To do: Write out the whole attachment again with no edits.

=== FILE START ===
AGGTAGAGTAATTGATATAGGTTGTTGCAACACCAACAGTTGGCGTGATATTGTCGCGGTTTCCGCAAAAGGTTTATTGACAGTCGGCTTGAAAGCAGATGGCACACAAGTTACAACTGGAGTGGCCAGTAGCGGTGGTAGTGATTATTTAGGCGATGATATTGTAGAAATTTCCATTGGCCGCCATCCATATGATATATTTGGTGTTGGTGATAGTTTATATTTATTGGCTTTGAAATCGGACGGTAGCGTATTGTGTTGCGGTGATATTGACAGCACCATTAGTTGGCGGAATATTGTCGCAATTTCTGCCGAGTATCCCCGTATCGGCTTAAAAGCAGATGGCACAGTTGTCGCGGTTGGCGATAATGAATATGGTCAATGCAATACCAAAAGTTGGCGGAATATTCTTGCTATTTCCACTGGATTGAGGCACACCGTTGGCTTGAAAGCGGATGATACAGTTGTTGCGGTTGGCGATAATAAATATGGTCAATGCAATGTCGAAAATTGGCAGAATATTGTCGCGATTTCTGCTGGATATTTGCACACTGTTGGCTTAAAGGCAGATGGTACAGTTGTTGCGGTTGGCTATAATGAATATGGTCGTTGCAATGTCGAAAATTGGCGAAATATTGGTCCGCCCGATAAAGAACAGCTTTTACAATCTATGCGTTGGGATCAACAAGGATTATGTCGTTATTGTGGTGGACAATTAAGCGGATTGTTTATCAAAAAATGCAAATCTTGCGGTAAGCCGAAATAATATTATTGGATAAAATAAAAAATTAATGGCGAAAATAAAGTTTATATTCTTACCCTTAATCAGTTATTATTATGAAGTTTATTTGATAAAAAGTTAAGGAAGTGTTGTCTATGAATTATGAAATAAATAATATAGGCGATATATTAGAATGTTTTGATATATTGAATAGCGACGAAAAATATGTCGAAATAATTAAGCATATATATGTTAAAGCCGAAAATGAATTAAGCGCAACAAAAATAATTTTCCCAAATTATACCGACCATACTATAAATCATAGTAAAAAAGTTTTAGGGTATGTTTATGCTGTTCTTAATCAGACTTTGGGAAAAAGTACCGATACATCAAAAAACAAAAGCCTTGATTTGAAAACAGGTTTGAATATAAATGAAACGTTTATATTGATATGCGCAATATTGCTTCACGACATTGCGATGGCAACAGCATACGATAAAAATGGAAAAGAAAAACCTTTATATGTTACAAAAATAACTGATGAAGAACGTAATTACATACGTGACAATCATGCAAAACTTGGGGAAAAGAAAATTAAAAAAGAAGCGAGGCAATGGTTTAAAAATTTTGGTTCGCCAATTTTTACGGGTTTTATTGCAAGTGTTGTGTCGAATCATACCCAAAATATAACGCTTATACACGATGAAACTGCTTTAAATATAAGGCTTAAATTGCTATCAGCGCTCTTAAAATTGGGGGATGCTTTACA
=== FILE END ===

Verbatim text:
AGGTAGAGTAATTGATATAGGTTGTTGCAACACCAACAGTTGGCGTGATATTGTCGCGGTTTCCGCAAAAGGTTTATTGACAGTCGGCTTGAAAGCAGATGGCACACAAGTTACAACTGGAGTGGCCAGTAGCGGTGGTAGTGATTATTTAGGCGATGATATTGTAGAAATTTCCATTGGCCGCCATCCATATGATATATTTGGTGTTGGTGATAGTTTATATTTATTGGCTTTGAAATCGGACGGTAGCGTATTGTGTTGCGGTGATATTGACAGCACCATTAGTTGGCGGAATATTGTCGCAATTTCTGCCGAGTATCCCCGTATCGGCTTAAAAGCAGATGGCACAGTTGTCGCGGTTGGCGATAATGAATATGGTCAATGCAATACCAAAAGTTGGCGGAATATTCTTGCTATTTCCACTGGATTGAGGCACACCGTTGGCTTGAAAGCGGATGATACAGTTGTTGCGGTTGGCGATAATAAATATGGTCAATGCAATGTCGAAAATTGGCAGAATATTGTCGCGATTTCTGCTGGATATTTGCACACTGTTGGCTTAAAGGCAGATGGTACAGTTGTTGCGGTTGGCTATAATGAATATGGTCGTTGCAATGTCGAAAATTGGCGAAATATTGGTCCGCCCGATAAAGAACAGCTTTTACAATCTATGCGTTGGGATCAACAAGGATTATGTCGTTATTGTGGTGGACAATTAAGCGGATTGTTTATCAAAAAATGCAAATCTTGCGGTAAGCCGAAATAATATTATTGGATAAAATAAAAAATTAATGGCGAAAATAAAGTTTATATTCTTACCCTTAATCAGTTATTATTATGAAGTTTATTTGATAAAAAGTTAAGGAAGTGTTGTCTATGAATTATGAAATAAATAATATAGGCGATATATTAGAATGTTTTGATATATTGAATAGCGACGAAAAATATGTCGAAATAATTAAGCATATATATGTTAAAGCCGAAAATGAATTAAGCGCAACAAAAATAATTTTCCCAAATTATACCGACCATACTATAAATCATAGTAAAAAAGTTTTAGGGTATGTTTATGCTGTTCTTAATCAGACTTTGGGAAAAAGTACCGATACATCAAAAAACAAAAGCCTTGATTTGAAAACAGGTTTGAATATAAATGAAACGTTTATATTGATATGCGCAATATTGCTTCACGACATTGCGATGGCAACAGCATACGATAAAAATGGAAAAGAAAAACCTTTATATGTTACAAAAATAACTGATGAAGAACGTAATTACATACGTGACAATCATGCAAAACTTGGGGAAAAGAAAATTAAAAAAGAAGCGAGGCAATGGTTTAAAAATTTTGGTTCGCCAATTTTTACGGGTTTTATTGCAAGTGTTGTGTCGAATCATACCCAAAATATAACGCTTATACACGATGAAACTGCTTTAAATATAAGGCTTAAATTGCTATCAGCGCTCTTAAAATTGGGGGATGCTTTACA